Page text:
SOS Children’s Villages supports 2,709 children and adolescents to return to school

Families at risk of social exclusion welcome the new school year with a high degree of vulnerability, job insecurity and difficulties not only in acquiring school supplies, textbooks and uniforms, but also in paying for supplies, rent and even covering basic needs. The significant increase in the Consumer Price Index (CPI) that is occurring is having a particularly severe impact on these families. This is what SOS Children’s Villages says, which from the 30 day centers it has in different parts of Spain prepare 2,450 children and adolescents to return to the classroom and help 1,339 families.

The organization for direct care of the children provides them with school supplies, textbooks, clothing, shoes and hygiene products. Likewise, when necessary, it provides food for them, either directly, through economic assistance, or through the chairs it has in some of its centers. In addition, Aldeas pays special attention to the mental and emotional health of children and adolescents affected by the changing circumstances resulting from the pandemic and crisis.

Aldeas works with them and their families throughout the year with the aim of prevention and strengthening the family in four areas of intervention: educational, social, health and basic needs. This is achieved by promoting the development and autonomy of children, adolescents and their families through skills training and strengthening their family and social networks.

Boys, girls and teenagers go to Day Centers in the afternoon after they leave school. In them, they find help at school, access to digital devices, snacks, games, one-on-one tutoring, cultural and recreational outings, as well as educational workshops, among other activities.

In the morning, the same centers work to strengthen the parenting skills of families, who also receive training to improve their employability and family life. Digital literacy, home economics, healthy eating or basic computing applied to job hunting are some of the lines of study they have access to.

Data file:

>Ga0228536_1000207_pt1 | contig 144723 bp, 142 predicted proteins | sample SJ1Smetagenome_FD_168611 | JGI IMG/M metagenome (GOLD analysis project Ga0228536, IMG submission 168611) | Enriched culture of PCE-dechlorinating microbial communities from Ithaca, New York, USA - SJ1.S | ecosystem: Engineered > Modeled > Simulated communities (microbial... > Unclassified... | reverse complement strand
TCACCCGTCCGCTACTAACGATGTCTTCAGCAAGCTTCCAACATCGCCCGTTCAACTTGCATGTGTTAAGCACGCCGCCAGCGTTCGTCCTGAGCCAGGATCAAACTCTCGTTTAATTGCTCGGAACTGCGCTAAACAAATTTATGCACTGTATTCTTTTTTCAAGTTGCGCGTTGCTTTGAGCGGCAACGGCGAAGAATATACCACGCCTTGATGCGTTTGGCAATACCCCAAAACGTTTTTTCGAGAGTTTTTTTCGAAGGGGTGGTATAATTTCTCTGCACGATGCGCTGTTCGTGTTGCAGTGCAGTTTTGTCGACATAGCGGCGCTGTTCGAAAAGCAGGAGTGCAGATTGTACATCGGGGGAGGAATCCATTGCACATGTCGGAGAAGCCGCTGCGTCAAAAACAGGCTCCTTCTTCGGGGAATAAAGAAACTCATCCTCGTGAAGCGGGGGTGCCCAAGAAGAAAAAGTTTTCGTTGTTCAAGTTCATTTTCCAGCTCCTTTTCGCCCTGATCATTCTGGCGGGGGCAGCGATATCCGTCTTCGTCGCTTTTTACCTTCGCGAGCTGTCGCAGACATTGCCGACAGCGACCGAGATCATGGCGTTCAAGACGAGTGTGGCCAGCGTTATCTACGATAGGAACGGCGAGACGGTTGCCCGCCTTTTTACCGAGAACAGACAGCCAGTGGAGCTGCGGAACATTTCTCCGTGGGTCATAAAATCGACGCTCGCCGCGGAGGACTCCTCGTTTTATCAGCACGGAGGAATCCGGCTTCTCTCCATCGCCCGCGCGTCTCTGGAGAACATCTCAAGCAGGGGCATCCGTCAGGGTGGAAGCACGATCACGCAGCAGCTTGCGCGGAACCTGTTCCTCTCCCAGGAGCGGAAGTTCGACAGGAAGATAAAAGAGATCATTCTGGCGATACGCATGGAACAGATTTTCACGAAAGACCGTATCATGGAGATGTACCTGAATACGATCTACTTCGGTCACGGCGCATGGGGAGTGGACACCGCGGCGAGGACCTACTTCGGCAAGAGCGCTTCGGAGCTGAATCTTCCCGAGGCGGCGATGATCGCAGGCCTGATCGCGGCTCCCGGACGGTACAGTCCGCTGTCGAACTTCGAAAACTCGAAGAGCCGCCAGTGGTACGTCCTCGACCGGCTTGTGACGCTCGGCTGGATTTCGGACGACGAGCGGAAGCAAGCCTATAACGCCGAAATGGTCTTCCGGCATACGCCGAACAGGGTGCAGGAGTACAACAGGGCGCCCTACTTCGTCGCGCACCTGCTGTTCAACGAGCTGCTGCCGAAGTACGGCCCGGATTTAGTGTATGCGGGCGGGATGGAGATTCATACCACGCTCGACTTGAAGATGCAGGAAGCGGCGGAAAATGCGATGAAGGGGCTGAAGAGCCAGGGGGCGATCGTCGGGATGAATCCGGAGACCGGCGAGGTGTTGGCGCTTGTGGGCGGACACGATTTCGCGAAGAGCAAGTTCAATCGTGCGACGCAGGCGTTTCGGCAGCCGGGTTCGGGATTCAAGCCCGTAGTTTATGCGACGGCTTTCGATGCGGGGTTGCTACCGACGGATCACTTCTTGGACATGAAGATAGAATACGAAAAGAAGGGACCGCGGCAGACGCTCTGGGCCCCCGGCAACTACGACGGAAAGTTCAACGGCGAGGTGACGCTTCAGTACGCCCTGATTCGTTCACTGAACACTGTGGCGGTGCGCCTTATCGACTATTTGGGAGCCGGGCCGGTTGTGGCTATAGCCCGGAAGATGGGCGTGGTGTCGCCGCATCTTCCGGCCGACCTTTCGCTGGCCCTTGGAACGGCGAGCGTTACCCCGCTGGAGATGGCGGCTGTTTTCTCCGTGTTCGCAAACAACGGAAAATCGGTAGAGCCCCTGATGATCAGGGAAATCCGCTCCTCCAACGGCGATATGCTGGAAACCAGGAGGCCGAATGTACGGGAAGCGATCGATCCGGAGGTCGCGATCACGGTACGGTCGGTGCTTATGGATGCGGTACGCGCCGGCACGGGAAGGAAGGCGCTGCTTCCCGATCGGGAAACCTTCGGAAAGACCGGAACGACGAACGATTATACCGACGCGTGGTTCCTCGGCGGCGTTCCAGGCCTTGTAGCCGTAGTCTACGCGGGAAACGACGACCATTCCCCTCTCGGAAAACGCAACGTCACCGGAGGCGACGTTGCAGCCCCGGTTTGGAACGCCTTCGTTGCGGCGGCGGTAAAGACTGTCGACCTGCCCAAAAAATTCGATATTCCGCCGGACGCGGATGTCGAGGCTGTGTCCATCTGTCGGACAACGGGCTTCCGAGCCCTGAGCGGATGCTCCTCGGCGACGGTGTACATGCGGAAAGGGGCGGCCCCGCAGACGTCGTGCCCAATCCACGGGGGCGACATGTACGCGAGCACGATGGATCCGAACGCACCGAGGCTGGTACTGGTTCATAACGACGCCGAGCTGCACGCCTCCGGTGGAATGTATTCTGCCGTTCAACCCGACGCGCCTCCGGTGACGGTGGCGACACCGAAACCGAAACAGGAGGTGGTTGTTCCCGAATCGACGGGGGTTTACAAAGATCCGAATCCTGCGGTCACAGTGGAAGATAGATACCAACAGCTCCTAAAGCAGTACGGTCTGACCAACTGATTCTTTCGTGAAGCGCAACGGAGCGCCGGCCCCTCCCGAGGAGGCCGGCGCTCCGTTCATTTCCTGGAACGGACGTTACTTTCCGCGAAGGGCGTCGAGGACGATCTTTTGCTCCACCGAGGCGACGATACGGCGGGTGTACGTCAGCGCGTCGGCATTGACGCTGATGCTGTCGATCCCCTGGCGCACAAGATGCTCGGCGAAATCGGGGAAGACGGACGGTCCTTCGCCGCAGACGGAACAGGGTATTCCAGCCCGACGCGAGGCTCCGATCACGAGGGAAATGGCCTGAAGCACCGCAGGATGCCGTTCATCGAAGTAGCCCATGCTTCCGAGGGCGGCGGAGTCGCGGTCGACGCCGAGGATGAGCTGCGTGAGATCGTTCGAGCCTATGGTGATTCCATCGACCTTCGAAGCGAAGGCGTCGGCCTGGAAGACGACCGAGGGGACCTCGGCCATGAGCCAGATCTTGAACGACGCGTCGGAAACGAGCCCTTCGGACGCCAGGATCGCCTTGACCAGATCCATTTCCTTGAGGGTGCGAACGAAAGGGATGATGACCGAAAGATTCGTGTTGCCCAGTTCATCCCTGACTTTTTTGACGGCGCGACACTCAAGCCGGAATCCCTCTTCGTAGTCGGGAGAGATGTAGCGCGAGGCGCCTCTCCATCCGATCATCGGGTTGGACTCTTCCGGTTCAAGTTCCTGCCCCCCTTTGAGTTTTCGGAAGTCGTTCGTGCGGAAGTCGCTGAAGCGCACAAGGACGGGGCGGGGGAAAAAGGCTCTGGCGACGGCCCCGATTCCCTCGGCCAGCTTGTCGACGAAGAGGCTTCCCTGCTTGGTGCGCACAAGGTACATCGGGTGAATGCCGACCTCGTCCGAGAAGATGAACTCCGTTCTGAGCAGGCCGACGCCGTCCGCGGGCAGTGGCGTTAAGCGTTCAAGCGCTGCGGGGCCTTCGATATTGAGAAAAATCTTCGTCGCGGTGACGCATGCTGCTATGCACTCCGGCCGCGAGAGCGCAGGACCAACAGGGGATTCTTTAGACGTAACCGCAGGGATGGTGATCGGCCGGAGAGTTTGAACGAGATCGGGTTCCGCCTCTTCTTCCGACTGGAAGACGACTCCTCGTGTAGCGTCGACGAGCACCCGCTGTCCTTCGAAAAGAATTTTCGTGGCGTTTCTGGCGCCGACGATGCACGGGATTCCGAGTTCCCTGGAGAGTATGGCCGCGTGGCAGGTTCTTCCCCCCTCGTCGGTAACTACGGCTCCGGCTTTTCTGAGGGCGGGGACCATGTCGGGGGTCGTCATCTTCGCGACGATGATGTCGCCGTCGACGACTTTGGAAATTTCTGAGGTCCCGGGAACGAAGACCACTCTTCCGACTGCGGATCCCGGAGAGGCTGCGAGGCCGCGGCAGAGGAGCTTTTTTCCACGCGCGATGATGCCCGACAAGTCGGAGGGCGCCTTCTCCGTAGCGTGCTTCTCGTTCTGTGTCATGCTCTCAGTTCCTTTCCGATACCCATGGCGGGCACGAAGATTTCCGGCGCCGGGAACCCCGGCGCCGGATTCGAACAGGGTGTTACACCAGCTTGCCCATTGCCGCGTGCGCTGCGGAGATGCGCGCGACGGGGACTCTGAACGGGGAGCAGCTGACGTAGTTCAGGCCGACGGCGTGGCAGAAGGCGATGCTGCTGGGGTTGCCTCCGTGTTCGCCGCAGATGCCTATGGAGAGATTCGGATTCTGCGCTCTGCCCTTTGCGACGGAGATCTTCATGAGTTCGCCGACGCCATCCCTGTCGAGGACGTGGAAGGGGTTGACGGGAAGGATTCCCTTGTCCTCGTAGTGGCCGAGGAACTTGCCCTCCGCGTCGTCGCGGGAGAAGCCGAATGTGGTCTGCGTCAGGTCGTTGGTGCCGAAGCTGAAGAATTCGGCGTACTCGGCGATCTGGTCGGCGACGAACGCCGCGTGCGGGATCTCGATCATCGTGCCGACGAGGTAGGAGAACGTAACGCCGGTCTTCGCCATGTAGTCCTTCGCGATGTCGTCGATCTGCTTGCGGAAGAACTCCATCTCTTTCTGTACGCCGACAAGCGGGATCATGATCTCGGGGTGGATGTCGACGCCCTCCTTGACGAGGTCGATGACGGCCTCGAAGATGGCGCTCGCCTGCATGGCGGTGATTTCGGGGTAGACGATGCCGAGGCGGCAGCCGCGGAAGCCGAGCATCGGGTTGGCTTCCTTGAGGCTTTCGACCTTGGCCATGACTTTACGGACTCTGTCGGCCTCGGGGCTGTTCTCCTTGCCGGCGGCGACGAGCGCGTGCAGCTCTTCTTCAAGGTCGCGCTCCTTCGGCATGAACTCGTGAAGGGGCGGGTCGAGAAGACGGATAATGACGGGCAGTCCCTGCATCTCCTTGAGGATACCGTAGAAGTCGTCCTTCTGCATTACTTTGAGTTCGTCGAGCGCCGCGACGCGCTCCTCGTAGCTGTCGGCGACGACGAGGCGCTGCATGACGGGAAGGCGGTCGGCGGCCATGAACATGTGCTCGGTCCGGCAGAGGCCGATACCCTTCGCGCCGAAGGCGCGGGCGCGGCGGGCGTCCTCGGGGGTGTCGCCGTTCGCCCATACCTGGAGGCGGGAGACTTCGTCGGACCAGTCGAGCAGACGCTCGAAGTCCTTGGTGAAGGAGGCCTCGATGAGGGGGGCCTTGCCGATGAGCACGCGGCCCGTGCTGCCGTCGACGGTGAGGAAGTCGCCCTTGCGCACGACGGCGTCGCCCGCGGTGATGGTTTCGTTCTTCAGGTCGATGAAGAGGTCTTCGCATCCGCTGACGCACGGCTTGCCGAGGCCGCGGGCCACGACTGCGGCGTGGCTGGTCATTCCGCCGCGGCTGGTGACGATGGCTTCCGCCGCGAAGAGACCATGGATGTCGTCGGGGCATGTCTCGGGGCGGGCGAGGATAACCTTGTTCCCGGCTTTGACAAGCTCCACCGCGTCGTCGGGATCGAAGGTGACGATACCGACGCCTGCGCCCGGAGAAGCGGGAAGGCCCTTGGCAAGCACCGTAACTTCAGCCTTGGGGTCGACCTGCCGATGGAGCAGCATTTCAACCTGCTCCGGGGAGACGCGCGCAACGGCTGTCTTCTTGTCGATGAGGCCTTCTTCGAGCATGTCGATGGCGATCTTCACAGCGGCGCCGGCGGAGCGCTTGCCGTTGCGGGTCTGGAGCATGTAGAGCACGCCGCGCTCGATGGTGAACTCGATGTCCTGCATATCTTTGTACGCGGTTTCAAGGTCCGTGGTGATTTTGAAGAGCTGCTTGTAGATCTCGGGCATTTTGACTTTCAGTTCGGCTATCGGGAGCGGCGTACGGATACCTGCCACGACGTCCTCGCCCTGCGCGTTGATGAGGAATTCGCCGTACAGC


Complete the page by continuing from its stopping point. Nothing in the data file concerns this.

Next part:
Multidisciplinary teams of educators, social workers, psychologists and educators combine individualized attention with group work strategies. They also have the support of voluntary staff and work in a network with the community that surrounds the child or adolescent: educational centers, health centers or therapists, as well as the administration and social services.

The 30 day care centers that Aldeas Infantiles SOS has in Spain are in Catalonia (5), Galicia (4), Madrid (3), Andalusia (5), Castilla-La Mancha (1), Aragon (3), the Canary Islands islands (6), Valencia (1), Asturias (1) and the Balearic Islands (1).

Access to the first cycle of early childhood education

SOS Children’s Villages is also preparing to return to the classroom in the five early childhood education centers it has in Cuenca, Granada, San Lorenzo de El Escorial (Madrid), Santa Cruz de Tenerife and Zaragoza. They are visited by boys and girls from families who need to reconcile professional and family life, and others referred by the social services, in whose homes they are in situations of vulnerability, a diversity that favors integration.

In total, the organization serves 259 boys and girls and 222 families. Working with the latter is one of the hallmarks of these centers, which have an innovative educational project based on multiple intelligences so that all boys and girls can fully develop their different capabilities, positive discipline and multisensory stimulation. , which allows us to offer comprehensive and personalized attention.

The organization ensures that early childhood education is fundamental in the evolutionary development of boys and girls and that it favors their educational performance at later levels. More specifically, in the cycle from 0 to 3 years, the foundations are laid for their proper intellectual, physical, psychomotor, emotional and social growth, and abilities and skills are acquired, which are consolidated in the second cycle. And for vulnerable children, in addition, early childhood education compensates for the disadvantages they may have at home by providing them with the necessary incentives for their proper development.

SOS Children’s Villages has been present in Spain since 1967. It is part of an international federation founded in 1949 in Austria, with a presence in 138 countries (SOS Children’s Villages). In 2016, she was awarded the Princess of Asturias Award for Concorde.

Its mission is to guarantee the right of all boys and girls to grow up in a family: in a home where they feel loved, protected and safe. To achieve this, it accompanies families who are going through difficulties and strengthens their capacity to take better care of their children, and offers a new home to boys and girls who cannot live with their parents, under the love and protection of stable reference persons and guaranteeing the principle of inseparability of brothers and sisters. Support that continues after adulthood, until the full integration of young people into society. Its aim is to ensure that every boy, girl, adolescent and young person grows up with the emotional connections they need to become the best version of themselves.

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